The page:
- The applicant has the intention and the ability to start, take over or take control of at least one UK-based business no later than six months from the date of the application;
- The applicant has the genuine intention to invest the minimum amount of capital (as detailed previously) in the respective business venture;
- The applicant has immediate and guaranteed access to the necessary funds, which have been sourced legitimately;
- The applicant has no intention of pursuing conventional employment during their stay and will only work for their own business.
As of September 1, 2015, the applicant and any adult dependants they intend to support financially must submit a criminal record certificate from any overseas country in which they have resided continuously for 12 months or more, during the 10-year period prior to their application.
Tier 1 Entrepreneur Application Form
The Tier 1 Entrepreneur visa can appear complex and daunting at first glance. It’s important to remember that as the information you provide will play a key role in determining your eligibility, its completion should be approached with extreme care and attention. In order to complete and submit your application, you’ll need to visit the Home Office website by clicking the link below. It’s always useful to take a look at the application form to see the kind of information required, bur we also strongly advise speaking to an experienced immigration lawyer before completing and submitting your application.
Applicants interested in extending their Tier 1 Entrepreneur visas must score a minimum of 75 points, which can be earned as follows:
- The provision of evidence of the direct investment in one or more businesses in the UK totalling at least £200,000 = 20 points awarded
- Registration as a self-employed worker or business director no later than six months following the date your Tier 1 Entrepreneur visas was granted = 20 points awarded
- Evidence of a minimum of three months working as a business director or self-employed worker prior to submitting the application = 15 points awarded
- The creation of two or more full-time jobs for settled persons in the United Kingdom = 20 points awarded
You must score at least 75 points for the above-mentioned attributes (Appendix A of the Immigration Rules).
- Meeting the Minimum Maintenance Requirement
– In order to qualify, the applicant must provide evidence of personal savings of at least £945 held for a minimum of 90 consecutive days before submitting their application.
– Where an applicant has lived for more than 12 months in the United Kingdom, they also need to provide evidence of personal savings totalling £630 or more for every dependant they support financially, held for a minimum of 90 days. Family members (dependants) are entitled to rely on their own personal savings to fulfil this requirement.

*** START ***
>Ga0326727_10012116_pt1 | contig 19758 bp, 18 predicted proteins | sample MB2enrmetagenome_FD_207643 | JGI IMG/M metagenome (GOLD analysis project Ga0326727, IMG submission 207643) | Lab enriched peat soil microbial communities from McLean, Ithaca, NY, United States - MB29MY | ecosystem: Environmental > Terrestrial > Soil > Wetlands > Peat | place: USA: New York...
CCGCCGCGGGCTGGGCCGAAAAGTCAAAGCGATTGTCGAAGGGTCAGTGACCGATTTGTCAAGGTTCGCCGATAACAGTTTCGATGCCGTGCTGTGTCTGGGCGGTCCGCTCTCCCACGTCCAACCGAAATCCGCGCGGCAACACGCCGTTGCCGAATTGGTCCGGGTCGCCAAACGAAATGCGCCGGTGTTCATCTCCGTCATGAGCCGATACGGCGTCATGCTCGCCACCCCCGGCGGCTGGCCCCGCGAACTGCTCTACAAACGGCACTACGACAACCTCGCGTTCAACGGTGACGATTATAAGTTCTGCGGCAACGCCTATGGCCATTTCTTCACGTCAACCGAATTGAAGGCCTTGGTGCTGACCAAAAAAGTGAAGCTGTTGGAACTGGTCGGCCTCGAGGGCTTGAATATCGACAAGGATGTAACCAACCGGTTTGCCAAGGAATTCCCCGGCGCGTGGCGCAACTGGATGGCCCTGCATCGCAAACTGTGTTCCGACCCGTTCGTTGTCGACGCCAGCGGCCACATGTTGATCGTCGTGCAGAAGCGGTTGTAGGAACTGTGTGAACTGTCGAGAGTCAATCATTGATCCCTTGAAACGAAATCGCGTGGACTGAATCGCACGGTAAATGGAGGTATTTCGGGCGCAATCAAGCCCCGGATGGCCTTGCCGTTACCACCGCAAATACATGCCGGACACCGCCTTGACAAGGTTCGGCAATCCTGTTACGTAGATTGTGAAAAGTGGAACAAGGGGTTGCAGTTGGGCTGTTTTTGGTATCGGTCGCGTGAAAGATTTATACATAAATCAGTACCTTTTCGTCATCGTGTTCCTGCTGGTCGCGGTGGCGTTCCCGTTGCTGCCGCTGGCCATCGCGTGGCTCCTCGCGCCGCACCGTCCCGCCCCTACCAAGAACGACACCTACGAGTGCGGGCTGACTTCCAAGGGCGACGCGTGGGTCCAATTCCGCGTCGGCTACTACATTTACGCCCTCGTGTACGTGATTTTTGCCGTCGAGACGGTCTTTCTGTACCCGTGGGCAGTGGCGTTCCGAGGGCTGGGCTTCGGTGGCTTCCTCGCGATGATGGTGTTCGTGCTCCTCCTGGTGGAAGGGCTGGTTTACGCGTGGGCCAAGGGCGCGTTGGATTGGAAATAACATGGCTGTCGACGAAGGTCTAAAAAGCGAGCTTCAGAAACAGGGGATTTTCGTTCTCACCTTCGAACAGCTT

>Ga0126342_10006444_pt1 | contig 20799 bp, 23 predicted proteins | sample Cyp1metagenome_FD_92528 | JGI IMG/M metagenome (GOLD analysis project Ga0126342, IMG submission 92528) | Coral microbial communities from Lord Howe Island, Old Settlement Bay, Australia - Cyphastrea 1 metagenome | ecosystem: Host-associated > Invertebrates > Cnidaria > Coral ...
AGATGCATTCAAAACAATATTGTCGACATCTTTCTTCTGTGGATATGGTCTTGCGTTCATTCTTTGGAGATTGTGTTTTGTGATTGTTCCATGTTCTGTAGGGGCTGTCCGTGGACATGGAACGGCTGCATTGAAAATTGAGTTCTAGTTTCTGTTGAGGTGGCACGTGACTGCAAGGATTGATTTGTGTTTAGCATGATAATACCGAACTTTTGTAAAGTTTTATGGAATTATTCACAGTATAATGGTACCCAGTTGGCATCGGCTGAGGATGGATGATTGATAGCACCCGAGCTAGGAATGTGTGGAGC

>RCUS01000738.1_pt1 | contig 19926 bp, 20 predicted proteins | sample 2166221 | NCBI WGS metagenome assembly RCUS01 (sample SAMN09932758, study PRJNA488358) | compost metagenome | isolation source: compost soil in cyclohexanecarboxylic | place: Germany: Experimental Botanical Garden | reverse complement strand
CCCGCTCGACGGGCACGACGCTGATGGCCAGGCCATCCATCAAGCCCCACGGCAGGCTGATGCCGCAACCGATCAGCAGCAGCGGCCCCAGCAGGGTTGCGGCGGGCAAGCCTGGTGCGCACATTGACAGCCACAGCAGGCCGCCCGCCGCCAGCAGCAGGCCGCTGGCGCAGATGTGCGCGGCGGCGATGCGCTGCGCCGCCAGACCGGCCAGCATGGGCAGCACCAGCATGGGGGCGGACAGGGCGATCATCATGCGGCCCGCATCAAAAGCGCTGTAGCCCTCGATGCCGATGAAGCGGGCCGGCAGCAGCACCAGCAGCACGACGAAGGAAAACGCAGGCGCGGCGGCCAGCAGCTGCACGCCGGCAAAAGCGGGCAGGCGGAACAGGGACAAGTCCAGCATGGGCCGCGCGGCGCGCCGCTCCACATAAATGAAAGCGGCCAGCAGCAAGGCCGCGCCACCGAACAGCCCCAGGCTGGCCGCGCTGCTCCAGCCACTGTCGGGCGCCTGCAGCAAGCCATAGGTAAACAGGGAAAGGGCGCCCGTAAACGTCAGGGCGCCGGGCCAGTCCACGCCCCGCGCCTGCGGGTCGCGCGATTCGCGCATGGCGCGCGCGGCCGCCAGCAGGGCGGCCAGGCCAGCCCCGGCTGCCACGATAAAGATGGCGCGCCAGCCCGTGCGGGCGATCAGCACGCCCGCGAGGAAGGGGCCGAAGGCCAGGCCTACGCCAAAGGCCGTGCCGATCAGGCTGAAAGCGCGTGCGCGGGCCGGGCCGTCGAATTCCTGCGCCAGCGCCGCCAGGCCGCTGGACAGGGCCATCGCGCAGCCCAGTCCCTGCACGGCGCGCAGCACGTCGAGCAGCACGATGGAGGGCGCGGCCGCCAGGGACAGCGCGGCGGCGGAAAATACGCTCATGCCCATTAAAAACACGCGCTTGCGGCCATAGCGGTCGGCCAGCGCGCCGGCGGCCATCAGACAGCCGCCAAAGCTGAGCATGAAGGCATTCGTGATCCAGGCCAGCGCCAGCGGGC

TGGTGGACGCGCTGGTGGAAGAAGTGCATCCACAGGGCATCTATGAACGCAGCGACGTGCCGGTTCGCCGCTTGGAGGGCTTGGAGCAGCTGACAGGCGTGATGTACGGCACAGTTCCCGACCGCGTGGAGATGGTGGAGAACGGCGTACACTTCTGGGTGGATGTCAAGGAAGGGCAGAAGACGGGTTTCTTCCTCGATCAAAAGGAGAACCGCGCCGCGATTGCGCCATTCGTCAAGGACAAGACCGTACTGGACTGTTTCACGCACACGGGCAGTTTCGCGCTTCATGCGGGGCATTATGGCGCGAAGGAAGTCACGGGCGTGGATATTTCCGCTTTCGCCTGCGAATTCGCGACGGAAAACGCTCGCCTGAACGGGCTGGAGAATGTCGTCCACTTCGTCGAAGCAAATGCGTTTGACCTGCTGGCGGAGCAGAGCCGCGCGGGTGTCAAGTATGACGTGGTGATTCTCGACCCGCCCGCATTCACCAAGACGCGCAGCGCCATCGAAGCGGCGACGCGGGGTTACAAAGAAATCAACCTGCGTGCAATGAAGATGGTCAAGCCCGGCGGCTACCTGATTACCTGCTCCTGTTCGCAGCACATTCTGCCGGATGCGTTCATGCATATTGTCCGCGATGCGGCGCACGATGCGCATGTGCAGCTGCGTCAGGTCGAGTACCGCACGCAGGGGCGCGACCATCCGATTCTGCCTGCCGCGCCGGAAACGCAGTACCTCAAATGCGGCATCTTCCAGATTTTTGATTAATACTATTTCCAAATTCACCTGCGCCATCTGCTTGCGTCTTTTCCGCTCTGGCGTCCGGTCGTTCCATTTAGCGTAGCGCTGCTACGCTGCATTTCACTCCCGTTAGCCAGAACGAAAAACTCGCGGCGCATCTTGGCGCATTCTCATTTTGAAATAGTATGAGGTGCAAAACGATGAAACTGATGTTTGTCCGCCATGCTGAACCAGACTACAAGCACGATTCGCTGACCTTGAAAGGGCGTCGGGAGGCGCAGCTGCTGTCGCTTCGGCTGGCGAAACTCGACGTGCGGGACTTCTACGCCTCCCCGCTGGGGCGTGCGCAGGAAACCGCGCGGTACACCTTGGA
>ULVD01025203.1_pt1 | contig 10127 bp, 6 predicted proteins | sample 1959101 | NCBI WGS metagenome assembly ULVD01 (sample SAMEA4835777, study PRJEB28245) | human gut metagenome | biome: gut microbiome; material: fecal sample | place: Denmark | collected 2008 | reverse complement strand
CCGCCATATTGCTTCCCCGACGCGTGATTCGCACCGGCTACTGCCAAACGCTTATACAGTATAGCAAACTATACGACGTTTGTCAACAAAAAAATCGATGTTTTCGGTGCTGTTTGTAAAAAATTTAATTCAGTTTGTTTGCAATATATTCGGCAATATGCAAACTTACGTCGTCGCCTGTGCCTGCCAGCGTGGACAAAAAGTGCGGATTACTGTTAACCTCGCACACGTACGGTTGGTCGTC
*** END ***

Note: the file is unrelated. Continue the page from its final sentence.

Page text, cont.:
- English Language Requirement
As you will have already provided evidence of your English language skills as part of your initial application, it is not necessary to provide further evidence when applying for an extension.
- Passing the Genuine Entrepreneur Test
To qualify for an extension, it will be necessary to pass the Genuine Entrepreneur Test, which sees the Home Office scrutinise your status, your intentions and the viability of your business in the following ways:
- Whether you have successfully established or taken control of one or more viable UK businesses;
- The extent to which you have invested money in one or more businesses in the UK, in accordance with the minimum specified requirements;
- If you clearly have the intention to continue running one or more UK-based businesses;
- That you have no intention of seeking any other type of employment in the UK other than that of running your business or businesses.
In order to determine your eligibility for an extension, the Home Office will consider the following factors as part of the Genuine Entrepreneur Test:
- The quality and completeness of the evidence you submit
- The viability of your business intentions and activities
- The legality and viability of the way your funds are sourced
- The credibility of your business documents and financial reports
- The extent to which your business activities create jobs
- The acquisition of registration, accreditation, insurance and so on for your UK business or businesses
- The provision of any other evidence or documentation deemed relevant
Learn more about the Tier 1 Entrepreneur visa application by visiting the Home Office website and inspecting the online application form. Before completing and submitting your application, contact one of our experienced immigration lawyers to ensure your case is presented appropriately.
Why Apply for a Tier 1 Entrepreneur Visa?
There are several key benefits that make the Tier 1 Entrepreneur visas an appealing basis for legal entry and residence in the United Kingdom. Examples of which include but are by no means limited to the following:
- Tier 1 Entrepreneur visa holders can spend up to 180 days out of every calendar year outside the UK;
- The applicant can bring dependants with them to reside in the UK for the duration of their stay, including children under the age of 18, their spouse and other dependants;
- Dependants who accompany Tier 1 Entrepreneur visa-holders during their stay are subject to limited study and work restrictions;
- Applicants have the option of joining forces with other Tier 1 Entrepreneur visa applicants to form ‘entrepreneurial teams’ and combine resources to meet the minimum investment requirement of £200,000 or £50,000.
Tier 1 Entrepreneur Visa Lawyers in Luton
Once again, the importance of securing appropriate legal representation before submitting your application cannot be overstated. Along with ensuring all relevant information is provided to process your application, you must also consider the supportive documentation and hard evidence required to prove your case.
Here at Aristone Solicitors, our elite business immigration team has the experience and expertise needed to streamline and simplify even the most complex applications. We’ll do whatever it takes to ensure your UK business gets off to a strong and prosperous start.
For more information or to discuss your requirements in more detail, contact a member of our business immigration team to book your obligation-free consultation.